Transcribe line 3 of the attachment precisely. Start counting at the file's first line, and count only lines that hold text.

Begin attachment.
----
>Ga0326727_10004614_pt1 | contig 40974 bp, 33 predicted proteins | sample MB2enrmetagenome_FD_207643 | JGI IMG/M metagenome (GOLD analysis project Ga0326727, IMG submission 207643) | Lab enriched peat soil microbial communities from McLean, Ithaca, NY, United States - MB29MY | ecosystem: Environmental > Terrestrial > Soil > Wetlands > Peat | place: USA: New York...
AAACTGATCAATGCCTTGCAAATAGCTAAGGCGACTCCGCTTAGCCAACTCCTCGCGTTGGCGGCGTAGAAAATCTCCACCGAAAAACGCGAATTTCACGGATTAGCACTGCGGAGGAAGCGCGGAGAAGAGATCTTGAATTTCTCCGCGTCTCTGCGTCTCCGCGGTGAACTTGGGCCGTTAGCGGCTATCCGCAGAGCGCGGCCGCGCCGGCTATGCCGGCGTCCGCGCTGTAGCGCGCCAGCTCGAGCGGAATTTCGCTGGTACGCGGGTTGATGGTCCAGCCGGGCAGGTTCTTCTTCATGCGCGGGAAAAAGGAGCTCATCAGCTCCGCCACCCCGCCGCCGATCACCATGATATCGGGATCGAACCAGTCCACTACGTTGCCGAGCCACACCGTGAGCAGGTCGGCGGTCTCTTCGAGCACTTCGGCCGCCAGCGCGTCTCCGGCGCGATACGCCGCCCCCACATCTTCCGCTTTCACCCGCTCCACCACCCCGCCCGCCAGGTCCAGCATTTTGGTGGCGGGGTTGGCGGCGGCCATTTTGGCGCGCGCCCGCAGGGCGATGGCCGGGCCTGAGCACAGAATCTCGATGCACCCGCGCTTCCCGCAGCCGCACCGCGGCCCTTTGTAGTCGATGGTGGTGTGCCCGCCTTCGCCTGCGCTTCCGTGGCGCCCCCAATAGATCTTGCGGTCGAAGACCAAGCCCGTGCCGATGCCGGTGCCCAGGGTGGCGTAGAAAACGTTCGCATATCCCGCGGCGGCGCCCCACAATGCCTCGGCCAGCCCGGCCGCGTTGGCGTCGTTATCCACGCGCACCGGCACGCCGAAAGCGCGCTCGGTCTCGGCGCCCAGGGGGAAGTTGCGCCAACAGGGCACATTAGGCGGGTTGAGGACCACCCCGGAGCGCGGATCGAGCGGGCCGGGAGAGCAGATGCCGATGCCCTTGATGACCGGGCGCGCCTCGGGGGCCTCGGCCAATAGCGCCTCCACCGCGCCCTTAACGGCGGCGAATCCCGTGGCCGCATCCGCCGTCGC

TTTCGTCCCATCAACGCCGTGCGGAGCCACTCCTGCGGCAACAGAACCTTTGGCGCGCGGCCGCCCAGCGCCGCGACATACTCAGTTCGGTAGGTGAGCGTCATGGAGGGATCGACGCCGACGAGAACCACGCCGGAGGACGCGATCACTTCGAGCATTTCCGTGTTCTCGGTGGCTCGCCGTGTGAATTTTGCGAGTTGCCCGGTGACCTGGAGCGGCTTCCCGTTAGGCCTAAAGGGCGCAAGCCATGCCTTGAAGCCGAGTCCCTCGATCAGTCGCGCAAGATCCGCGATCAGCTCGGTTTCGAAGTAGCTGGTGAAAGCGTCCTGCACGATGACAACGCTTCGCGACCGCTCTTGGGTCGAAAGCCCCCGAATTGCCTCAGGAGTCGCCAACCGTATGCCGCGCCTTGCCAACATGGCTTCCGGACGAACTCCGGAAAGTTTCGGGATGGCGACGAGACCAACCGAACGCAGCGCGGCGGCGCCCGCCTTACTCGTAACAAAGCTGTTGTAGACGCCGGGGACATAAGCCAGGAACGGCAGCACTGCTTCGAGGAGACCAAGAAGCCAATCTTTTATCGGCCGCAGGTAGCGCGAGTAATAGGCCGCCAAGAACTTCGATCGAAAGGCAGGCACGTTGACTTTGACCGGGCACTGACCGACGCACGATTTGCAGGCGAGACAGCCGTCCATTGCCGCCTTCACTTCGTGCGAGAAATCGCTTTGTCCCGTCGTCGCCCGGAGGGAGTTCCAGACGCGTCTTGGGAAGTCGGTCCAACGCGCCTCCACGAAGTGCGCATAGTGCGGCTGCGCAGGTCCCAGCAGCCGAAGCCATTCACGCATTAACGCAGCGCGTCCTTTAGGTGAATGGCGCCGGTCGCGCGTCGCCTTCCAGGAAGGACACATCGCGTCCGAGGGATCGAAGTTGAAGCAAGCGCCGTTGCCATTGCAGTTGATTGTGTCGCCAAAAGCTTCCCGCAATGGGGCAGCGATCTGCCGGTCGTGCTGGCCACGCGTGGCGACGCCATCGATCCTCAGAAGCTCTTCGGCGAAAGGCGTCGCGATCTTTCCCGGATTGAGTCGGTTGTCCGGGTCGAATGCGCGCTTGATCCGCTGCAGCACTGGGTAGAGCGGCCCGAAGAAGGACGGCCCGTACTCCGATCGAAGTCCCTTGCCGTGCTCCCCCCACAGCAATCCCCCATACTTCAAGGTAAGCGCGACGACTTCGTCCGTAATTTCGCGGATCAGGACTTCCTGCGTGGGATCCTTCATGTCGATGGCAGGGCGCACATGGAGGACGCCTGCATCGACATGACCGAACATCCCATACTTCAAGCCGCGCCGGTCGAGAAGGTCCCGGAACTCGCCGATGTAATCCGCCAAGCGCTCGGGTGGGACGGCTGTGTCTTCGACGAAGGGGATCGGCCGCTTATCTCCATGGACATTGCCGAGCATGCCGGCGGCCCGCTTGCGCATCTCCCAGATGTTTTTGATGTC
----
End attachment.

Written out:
TTTCGTCCCATCAACGCCGTGCGGAGCCACTCCTGCGGCAACAGAACCTTTGGCGCGCGGCCGCCCAGCGCCGCGACATACTCAGTTCGGTAGGTGAGCGTCATGGAGGGATCGACGCCGACGAGAACCACGCCGGAGGACGCGATCACTTCGAGCATTTCCGTGTTCTCGGTGGCTCGCCGTGTGAATTTTGCGAGTTGCCCGGTGACCTGGAGCGGCTTCCCGTTAGGCCTAAAGGGCGCAAGCCATGCCTTGAAGCCGAGTCCCTCGATCAGTCGCGCAAGATCCGCGATCAGCTCGGTTTCGAAGTAGCTGGTGAAAGCGTCCTGCACGATGACAACGCTTCGCGACCGCTCTTGGGTCGAAAGCCCCCGAATTGCCTCAGGAGTCGCCAACCGTATGCCGCGCCTTGCCAACATGGCTTCCGGACGAACTCCGGAAAGTTTCGGGATGGCGACGAGACCAACCGAACGCAGCGCGGCGGCGCCCGCCTTACTCGTAACAAAGCTGTTGTAGACGCCGGGGACATAAGCCAGGAACGGCAGCACTGCTTCGAGGAGACCAAGAAGCCAATCTTTTATCGGCCGCAGGTAGCGCGAGTAATAGGCCGCCAAGAACTTCGATCGAAAGGCAGGCACGTTGACTTTGACCGGGCACTGACCGACGCACGATTTGCAGGCGAGACAGCCGTCCATTGCCGCCTTCACTTCGTGCGAGAAATCGCTTTGTCCCGTCGTCGCCCGGAGGGAGTTCCAGACGCGTCTTGGGAAGTCGGTCCAACGCGCCTCCACGAAGTGCGCATAGTGCGGCTGCGCAGGTCCCAGCAGCCGAAGCCATTCACGCATTAACGCAGCGCGTCCTTTAGGTGAATGGCGCCGGTCGCGCGTCGCCTTCCAGGAAGGACACATCGCGTCCGAGGGATCGAAGTTGAAGCAAGCGCCGTTGCCATTGCAGTTGATTGTGTCGCCAAAAGCTTCCCGCAATGGGGCAGCGATCTGCCGGTCGTGCTGGCCACGCGTGGCGACGCCATCGATCCTCAGAAGCTCTTCGGCGAAAGGCGTCGCGATCTTTCCCGGATTGAGTCGGTTGTCCGGGTCGAATGCGCGCTTGATCCGCTGCAGCACTGGGTAGAGCGGCCCGAAGAAGGACGGCCCGTACTCCGATCGAAGTCCCTTGCCGTGCTCCCCCCACAGCAATCCCCCATACTTCAAGGTAAGCGCGACGACTTCGTCCGTAATTTCGCGGATCAGGACTTCCTGCGTGGGATCCTTCATGTCGATGGCAGGGCGCACATGGAGGACGCCTGCATCGACATGACCGAACATCCCATACTTCAAGCCGCGCCGGTCGAGAAGGTCCCGGAACTCGCCGATGTAATCCGCCAAGCGCTCGGGTGGGACGGCTGTGTCTTCGACGAAGGGGATCGGCCGCTTATCTCCATGGACATTGCCGAGCATGCCGGCGGCCCGCTTGCGCATCTCCCAGATGTTTTTGATGTC